Going through my ordeal, I had a lot of time to think. A LOT of time. One place my mind continued to return to was my children. It brought me back to the last month I spent with my Mom before she died. Something I don't think I could have ever grasped without experiencing this hiccup in my health was the fear she felt about us, her kids, upon her departure from this physical earth. I know she didn't fear dying in the sense of where she was going, in fact I think a part of her looked forward to seeing her parents again. But there was this look she had when she would look at us, her kids; a look created by an emotion of which I have now felt an inkling. She was worried about US. What would happen to us after she was gone. What has she left untaught? On what experiences would she miss out? Would she miss the opportunity to hear "Mom, you were right?" a couple more times?
Not knowing what was going on with my health, I spent some time thinking about these same things. Not the bread and butter stuff about how they would get to school or piano lessons, or if they had their homework signed. I thought about the long term stuff, the stuff that isn't really fitting to discuss at their current ages, but they eventually need to know.
For instance, I have not yet told my boys to NEVER sleep with a woman before his wedding night. This isn't for the obvious reasons most would think. They need to know that NO woman can ever, ever, ever know just how badly they each grind their teeth and thrash around in their sleep before she is legally bound to one of them. I worry that they will end up as eternal bachelors because the exhaustion a woman will endure trying to catch some REM sleep will be grounds for terminating an otherwise great relationship. They need to know that on any flight they fly on, they will be asked to stow everyone in their area's bag in the overhead compartment. So they should just expect it. They will need to know that the highest shelf in the bathroom is not the acceptable place to store the toilet paper, even if it makes perfect sense to them and is easy for them to reach. They need to know that many will try to squash their sparkle, and they will tell them to be tough and stoic. They need to know a kind and empathetic heart will make them vulnerable, but it will be worth it. And so it doesn't take until they are 35 to figure this out, like it did with their father, if a girl walks all the way to your apartment (which is the complete opposite direction of hers) and then offers to bake you cookies at her apartment, SHE LIKES YOU. Oh, and listen to your sister's opinions about potential girlfriend because she will have insight that only a woman possesses.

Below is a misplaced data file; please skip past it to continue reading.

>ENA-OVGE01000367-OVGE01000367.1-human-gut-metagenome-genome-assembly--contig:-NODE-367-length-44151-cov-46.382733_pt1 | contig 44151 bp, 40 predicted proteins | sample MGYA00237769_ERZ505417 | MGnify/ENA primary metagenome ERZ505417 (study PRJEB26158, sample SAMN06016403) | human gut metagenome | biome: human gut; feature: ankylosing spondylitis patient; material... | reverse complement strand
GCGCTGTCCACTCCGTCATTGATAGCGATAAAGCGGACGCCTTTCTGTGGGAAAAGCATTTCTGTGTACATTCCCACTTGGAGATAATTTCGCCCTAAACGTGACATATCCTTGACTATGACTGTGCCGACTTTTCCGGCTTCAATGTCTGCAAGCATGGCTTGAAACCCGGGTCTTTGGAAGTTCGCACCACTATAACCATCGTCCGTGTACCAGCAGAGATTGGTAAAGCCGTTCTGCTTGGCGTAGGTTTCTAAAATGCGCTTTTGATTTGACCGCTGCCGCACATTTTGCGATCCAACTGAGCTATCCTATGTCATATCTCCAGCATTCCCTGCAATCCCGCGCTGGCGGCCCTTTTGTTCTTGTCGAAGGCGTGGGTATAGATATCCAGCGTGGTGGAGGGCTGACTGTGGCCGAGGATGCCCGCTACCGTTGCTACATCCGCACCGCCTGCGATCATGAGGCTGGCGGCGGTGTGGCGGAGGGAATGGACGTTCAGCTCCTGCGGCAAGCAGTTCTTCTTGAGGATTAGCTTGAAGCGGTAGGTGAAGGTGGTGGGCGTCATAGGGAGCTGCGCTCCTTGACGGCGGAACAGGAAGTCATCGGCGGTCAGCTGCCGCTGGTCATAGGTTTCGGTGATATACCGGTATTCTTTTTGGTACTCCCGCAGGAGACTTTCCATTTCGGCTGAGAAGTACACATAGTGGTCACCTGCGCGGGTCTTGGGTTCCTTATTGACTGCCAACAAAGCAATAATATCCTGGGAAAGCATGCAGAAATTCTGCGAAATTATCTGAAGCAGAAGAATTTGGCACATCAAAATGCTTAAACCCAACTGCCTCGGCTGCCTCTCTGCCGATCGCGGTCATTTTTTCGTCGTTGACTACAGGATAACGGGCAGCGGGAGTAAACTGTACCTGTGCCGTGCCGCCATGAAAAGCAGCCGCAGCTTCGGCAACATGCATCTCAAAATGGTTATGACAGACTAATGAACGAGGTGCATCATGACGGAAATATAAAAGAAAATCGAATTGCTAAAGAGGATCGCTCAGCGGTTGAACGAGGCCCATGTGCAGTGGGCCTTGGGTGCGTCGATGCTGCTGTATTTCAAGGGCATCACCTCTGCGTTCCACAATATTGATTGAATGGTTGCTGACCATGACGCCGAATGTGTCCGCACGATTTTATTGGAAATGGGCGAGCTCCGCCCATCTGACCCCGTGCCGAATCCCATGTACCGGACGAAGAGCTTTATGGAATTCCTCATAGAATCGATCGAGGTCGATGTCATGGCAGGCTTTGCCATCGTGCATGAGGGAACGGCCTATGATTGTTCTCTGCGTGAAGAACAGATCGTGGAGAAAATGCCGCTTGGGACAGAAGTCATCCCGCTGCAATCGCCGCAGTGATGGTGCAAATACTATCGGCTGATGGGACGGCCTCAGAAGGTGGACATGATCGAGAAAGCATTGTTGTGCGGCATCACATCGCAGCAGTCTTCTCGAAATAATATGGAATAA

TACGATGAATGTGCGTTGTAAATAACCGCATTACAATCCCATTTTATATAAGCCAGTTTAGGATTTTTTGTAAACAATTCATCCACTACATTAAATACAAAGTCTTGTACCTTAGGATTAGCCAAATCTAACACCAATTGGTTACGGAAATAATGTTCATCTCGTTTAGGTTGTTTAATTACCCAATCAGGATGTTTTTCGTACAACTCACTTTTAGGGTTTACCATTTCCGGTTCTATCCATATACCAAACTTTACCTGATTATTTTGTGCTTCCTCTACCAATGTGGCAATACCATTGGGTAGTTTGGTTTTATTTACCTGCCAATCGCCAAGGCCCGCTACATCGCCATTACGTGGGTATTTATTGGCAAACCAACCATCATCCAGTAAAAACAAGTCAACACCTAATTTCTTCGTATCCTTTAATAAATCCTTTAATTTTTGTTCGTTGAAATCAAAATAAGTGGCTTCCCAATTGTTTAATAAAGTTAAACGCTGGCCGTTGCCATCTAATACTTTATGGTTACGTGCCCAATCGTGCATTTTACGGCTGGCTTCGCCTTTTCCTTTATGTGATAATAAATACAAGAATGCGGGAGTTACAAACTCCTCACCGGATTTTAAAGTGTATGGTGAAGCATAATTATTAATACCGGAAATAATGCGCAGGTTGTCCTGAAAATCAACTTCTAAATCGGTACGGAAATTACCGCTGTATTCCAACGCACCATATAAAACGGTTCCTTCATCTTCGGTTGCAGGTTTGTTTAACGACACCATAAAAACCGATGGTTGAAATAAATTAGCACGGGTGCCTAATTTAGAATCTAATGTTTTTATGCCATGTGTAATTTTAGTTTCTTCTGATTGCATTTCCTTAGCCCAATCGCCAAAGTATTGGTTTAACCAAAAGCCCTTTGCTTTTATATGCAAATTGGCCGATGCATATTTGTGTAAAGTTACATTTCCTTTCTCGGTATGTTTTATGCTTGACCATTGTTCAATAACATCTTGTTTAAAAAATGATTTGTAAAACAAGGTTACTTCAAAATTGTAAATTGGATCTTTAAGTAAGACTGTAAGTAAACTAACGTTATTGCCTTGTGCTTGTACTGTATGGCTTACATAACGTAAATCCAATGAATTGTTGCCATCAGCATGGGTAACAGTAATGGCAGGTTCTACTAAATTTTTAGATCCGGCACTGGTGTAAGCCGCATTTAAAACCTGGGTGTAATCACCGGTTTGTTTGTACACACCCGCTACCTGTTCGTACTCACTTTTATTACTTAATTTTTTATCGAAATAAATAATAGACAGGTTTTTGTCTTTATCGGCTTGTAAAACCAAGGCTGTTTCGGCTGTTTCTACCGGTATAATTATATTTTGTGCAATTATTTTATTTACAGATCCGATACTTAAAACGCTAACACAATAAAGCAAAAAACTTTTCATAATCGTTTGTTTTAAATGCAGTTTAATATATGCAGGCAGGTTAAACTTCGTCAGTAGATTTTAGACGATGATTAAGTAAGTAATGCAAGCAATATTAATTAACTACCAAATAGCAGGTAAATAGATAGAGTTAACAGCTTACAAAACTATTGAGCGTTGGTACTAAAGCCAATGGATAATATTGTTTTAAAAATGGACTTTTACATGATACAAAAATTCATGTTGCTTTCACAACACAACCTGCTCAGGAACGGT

For my daughter, there are so so many things I would want her to know. Things about life, love, pregnancy, marriage... the list goes on and on. For her, I think it may require a book. I've mulled over the idea of a writing a book for a while, but never much more than just a fleeting thought. That was until I went through my crippled chicken-walker phase. And maybe that is what was to come of that whole event, my rediscovery of my love for writing.
For about 2 months, my family weathered an unknown storm, and now in the aftermath, I continue to process the experience (which by the way was finally called an Atypical Migraine resulting in physical manifestations, or in my kids' words ' A really, really, really, really, really, really bad headache.') I know that life is too short to leave things undone or unsaid. So, soon I hope to start to put words to paper (or in reality, fingers to the keyboard) and start expressing the ideas that have played in my head for a while. A written record of advice for my daughter, and all young girls really, to use as they navigate through the murky and hormonally driven existence of their teens to twenties. So stay tuned as I begin the adventure of writing a book!